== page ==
Christine Lagarde, International Monetary Fund Managing Director, Monday, urged Sub-Saharan African (SSA) governments to develop deliberate policy measures in education and digital connectivity to harness the benefits of new technologies that would ensure an ‘Africa Arisen’.
According to her, achieving an ‘Africa Arisen’, one of three scenarios of the ‘Future of Work’ in sub-Saharan Africa, would require a well-trained labour force with the right skills, which meant that education would be a key priority.
Speaking at the opening of ‘The Future of Work’ in Sub-Saharan Africa Conference, in Accra, on Monday, Ms. Lagarde noted that despite the successes in primary education, sub-Saharan Africa lagged behind in secondary education, with only 30 per cent of its children in secondary school-the lowest in the world.
In addition to upping enrolment, she said, they should promote digital literacy and skills that would help the next generation to work with technology. “…Simply increasing enrolment is unlikely to be enough,” she emphasised. “We need to promote digital literacy and identify skills that will allow the next generation to work with and take advantage of technology rather than be replaced by it,” she stated.
Commenting on the Free Senior High School Programme being implemented in Ghana, she said the programme could play a pivotal role in improving educational outcomes if implemented in a sustainable way. Therefore, she said, the second policy area of focus should be the provision of digital infrastructure, especially as digital access fostered innovation in all sectors of the economy.
Ms. Lagarde noted that although traditional infrastructure were still essential to connect farm and factory gates with global trade routes, digital infrastructure was just as important for the traditional sectors and more so for new opportunities created in the digital economy.
This, she acknowledged, posed a critical financing need to develop physical, digital and social infrastructure. “Our research has shown that there is potential to raise three to five percent of GDP in domestic revenues by improving the efficiency of the tax system and through institutional reform,” she said.
“The IMF can help to achieve this potential through technical assistance, including by helping governments leveraging technology.” Other areas that should be focused on include smart urbanisation, boosting trade integration on the continent and expanding social safety nets.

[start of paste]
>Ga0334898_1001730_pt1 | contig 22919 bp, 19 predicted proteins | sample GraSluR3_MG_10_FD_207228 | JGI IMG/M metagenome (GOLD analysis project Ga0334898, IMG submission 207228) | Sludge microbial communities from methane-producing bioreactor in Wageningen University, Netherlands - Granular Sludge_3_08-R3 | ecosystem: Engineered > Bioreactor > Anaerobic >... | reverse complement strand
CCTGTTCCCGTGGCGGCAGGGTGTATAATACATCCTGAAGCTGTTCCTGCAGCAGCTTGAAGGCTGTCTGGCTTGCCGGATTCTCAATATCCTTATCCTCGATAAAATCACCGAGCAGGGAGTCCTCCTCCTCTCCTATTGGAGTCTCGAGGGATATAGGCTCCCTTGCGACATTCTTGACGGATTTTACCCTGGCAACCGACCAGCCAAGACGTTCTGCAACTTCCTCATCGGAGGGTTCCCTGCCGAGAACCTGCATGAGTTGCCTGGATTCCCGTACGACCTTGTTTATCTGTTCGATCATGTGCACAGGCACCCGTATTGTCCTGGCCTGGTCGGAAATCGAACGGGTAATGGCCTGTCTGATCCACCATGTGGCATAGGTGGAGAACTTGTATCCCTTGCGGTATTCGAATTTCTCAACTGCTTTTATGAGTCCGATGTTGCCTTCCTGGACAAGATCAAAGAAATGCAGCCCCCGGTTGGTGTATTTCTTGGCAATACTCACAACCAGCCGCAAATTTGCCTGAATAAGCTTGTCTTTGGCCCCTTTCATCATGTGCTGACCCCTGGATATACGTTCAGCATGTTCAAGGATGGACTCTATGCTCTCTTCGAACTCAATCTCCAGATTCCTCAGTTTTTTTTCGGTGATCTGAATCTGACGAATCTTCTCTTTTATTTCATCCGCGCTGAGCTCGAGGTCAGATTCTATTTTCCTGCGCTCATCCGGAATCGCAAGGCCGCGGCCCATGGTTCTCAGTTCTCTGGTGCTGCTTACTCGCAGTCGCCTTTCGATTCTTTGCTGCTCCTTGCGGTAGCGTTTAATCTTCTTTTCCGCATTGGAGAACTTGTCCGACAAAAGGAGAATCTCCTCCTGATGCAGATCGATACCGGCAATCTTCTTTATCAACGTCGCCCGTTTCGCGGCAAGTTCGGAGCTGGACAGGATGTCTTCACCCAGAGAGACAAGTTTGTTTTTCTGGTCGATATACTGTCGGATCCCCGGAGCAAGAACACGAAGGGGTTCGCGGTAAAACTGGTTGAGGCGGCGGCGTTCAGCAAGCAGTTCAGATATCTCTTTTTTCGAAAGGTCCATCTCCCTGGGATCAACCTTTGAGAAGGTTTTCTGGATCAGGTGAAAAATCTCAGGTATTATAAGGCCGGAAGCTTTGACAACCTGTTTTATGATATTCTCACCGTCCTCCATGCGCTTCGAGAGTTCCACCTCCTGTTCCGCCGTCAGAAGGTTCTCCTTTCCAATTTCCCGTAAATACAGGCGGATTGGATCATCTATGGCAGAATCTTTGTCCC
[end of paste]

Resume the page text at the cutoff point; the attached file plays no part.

She explained the three possible Future of Work scenarios for sub-Saharan Africa, which were used to evaluate how technology, demographics and urbanisation, climate change and global economic integration could interact with each other to shape the future of work in SSA.
“These are the ‘Africa Adrift’, an unfavourable scenario, where rapid automation, reshoring of manufacturing to advanced countries, hard impact of climate change had led to a -SSA that - as indebted and ill-positioned to take advantage of opportunities in the digital economy. “This not a happy scenario”!
“In the second, ‘Africa for Africa’ scenario, there is increased tensions and inward-looking policies due to displacement of worker by technology and increasing income-inequalities; where African leaders responded to the challenging external by boosting regional trade, such as through the signing of the Continental Free Trade Agreement.
“In the final scenario, Africa Arisen, technology increases productivity for all and global economic cooperation leads to decisive action to mitigate the adverse effects of climate change and SSA successfully harnesses new technologies to create an emerging, vibrant middle class.
“I, for myself, think of something that will be a mixture of the second and the third where you actually leverage this Pan-African approach with the Africa Risen…they give us a vantage point to explore more policy choices that are made today that will influence tomorrow,” she said.
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